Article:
For the body hardware, I found a black 7-string Tune-O-Matic/Stop Tail at WD Music Products. I chose some expensive ($140/each!) pickups, going with a set of Benedetto B-7 humbuckers, which feature real ebony covers (these are made now by Seymour Duncan). These pickups are very clear and make this guitar prime for jazz playing. For electronics, I went with two duo-concentric pots (volume/tone) for each pickup and there's also a coil-splitting switch for each pickup. Mike from The Guitar Shop in DC wired it up for me.
All of the above was the easy part. In September 2004, I custom ordered a very expensive Warmoth 7-string body (koa with flamed maple top with black binding). Since I had a special 7-string TOM, Warmoth did not drill for the bridge holes. Also, the humbucker routes did not match up with the speciality pickups I had, so I was forced to take out some more wood. After all of this, I hand-stained the body with a Minwax "golden pecan" stain, which turned out very nice as it accentuates the flamed maple top.
Another headache was the pickup rings that came with the Benedetto pickups. They were both too tall! The rings are made to look like real wood, but they're actually made out of some type of resin composite, so I had to manually sand them down to the right height - this took a while. After I attached the neck and began to set up the guitar, it became apparent that the TOM sat way too high, so I had to lower the TOM so it literally touches the body top. By the way, I purposely put the stop tail farther back behind the TOM - in fact, I wish I had put it even farther back. I think it looks cool and it helps with the string angle on the bridge.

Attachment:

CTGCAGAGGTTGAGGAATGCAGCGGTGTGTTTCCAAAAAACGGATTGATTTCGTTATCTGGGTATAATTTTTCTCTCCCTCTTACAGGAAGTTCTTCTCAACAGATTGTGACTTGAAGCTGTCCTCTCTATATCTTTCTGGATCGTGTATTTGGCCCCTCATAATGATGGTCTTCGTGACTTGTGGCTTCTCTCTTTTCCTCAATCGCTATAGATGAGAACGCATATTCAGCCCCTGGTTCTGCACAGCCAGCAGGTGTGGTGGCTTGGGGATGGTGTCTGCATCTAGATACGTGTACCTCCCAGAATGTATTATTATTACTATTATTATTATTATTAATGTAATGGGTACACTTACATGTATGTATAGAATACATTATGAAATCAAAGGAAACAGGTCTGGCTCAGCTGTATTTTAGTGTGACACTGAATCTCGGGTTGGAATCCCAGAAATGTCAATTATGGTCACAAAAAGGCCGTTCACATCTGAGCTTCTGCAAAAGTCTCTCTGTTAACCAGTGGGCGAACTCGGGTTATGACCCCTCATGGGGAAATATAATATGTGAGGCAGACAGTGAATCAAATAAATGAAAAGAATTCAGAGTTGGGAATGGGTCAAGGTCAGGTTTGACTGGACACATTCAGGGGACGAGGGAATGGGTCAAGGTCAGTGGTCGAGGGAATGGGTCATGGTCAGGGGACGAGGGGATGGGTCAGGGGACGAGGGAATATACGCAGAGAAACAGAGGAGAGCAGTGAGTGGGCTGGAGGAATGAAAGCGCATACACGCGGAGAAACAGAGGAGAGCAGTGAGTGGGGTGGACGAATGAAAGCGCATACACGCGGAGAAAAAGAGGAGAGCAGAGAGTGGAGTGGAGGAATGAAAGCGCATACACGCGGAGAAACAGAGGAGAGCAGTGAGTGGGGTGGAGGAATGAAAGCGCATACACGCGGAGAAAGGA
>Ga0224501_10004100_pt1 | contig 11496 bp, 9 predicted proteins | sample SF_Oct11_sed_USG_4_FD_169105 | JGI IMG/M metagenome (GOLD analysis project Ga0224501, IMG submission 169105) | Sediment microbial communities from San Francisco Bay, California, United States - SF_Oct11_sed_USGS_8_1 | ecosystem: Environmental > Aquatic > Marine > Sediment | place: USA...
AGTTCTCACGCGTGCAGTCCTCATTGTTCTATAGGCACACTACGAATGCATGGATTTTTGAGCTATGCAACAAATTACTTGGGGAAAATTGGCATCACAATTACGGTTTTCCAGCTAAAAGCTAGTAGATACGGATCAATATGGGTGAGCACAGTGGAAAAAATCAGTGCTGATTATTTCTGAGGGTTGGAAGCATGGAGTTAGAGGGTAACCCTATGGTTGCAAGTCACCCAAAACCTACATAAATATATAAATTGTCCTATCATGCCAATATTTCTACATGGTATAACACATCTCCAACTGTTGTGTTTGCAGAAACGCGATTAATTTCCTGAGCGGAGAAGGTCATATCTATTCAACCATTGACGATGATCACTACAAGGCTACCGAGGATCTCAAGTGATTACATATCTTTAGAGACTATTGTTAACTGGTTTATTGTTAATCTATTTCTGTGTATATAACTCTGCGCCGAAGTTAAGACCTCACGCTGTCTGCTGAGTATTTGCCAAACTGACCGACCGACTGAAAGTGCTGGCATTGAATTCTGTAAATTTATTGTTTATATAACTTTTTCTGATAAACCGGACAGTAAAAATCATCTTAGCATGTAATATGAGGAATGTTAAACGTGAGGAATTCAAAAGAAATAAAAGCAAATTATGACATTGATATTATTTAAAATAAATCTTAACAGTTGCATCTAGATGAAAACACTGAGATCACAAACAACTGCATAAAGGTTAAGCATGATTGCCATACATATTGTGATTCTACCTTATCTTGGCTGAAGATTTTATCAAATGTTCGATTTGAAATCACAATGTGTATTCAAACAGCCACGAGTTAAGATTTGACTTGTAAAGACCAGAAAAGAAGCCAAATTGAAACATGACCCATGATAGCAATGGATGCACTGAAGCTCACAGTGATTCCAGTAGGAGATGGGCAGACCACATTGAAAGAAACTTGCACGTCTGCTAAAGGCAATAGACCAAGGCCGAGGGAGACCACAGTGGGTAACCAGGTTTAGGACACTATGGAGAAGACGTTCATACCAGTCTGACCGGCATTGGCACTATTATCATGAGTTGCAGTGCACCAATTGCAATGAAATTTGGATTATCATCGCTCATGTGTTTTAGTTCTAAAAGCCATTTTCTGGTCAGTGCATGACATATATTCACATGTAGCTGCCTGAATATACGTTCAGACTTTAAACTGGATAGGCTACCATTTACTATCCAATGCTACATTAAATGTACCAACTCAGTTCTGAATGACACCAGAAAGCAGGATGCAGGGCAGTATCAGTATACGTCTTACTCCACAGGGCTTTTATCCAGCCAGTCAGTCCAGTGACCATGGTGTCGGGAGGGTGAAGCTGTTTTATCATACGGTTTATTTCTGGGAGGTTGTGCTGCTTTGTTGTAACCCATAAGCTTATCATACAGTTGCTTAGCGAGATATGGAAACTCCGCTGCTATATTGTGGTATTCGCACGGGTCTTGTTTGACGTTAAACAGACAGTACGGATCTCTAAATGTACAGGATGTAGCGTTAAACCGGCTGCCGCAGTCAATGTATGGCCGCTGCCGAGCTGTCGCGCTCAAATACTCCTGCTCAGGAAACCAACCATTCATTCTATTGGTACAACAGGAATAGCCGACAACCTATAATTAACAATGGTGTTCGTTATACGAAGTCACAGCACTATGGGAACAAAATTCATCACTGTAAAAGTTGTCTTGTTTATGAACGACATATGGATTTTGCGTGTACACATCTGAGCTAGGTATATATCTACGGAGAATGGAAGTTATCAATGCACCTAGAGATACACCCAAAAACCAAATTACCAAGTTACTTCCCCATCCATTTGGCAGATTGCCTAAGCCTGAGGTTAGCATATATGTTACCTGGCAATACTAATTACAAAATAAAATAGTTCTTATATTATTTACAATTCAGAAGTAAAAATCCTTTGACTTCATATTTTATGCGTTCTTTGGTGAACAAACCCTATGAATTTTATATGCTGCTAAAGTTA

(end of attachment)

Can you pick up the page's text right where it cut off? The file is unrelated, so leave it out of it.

The guitar is named Lowell after my father and the guitar's serial number is 1938 - the year he was born. The back of the headstock has the serial number and a fun face.
This is a very beautiful guitar. The flamed maple top over koa looks killer and the Benedetto pickups sound truly amazing. The 1 7/8" nut size takes a while to get used - as does the low B 7th string (the guitar is tuned B E A D G B E - low to high), but I guess that's the point of a diverse collection!
Warmoth bodies and necks were also harmed during the making of these fine Smithtone products:
Blendasaurus Rex (body & neck)
Charvel EVH Custom (neck)
Charvel EVH Frankenstein (body & neck)
Charvel Model 96 (body)
Charvel Telehawk (neck)
Charvel VH II (neck)
EVH 80 Star (neck)
EVH 81 -Rude- (neck)
EVH 81 -Bye Later See Ya- (neck)
EVH 82 Rasta (neck)
Fender EVH Frankenstein Baritone (neck)
Fender EVH Wolfgang F (neck)
Fender Stratocaster (90s) (neck)
Jackson '49 Pinecaster (neck)
Kramer 5150 Tele (neck)
Kramer EVH 81 Pacer Special (neck)
Kramer EVH Frankenstein II (body)
Kramer EVH Pacer Sustainer (body & neck)
Kramer Neptune (body)
Peavey EVH Plus (body)
Purina Checkerboard (body & neck)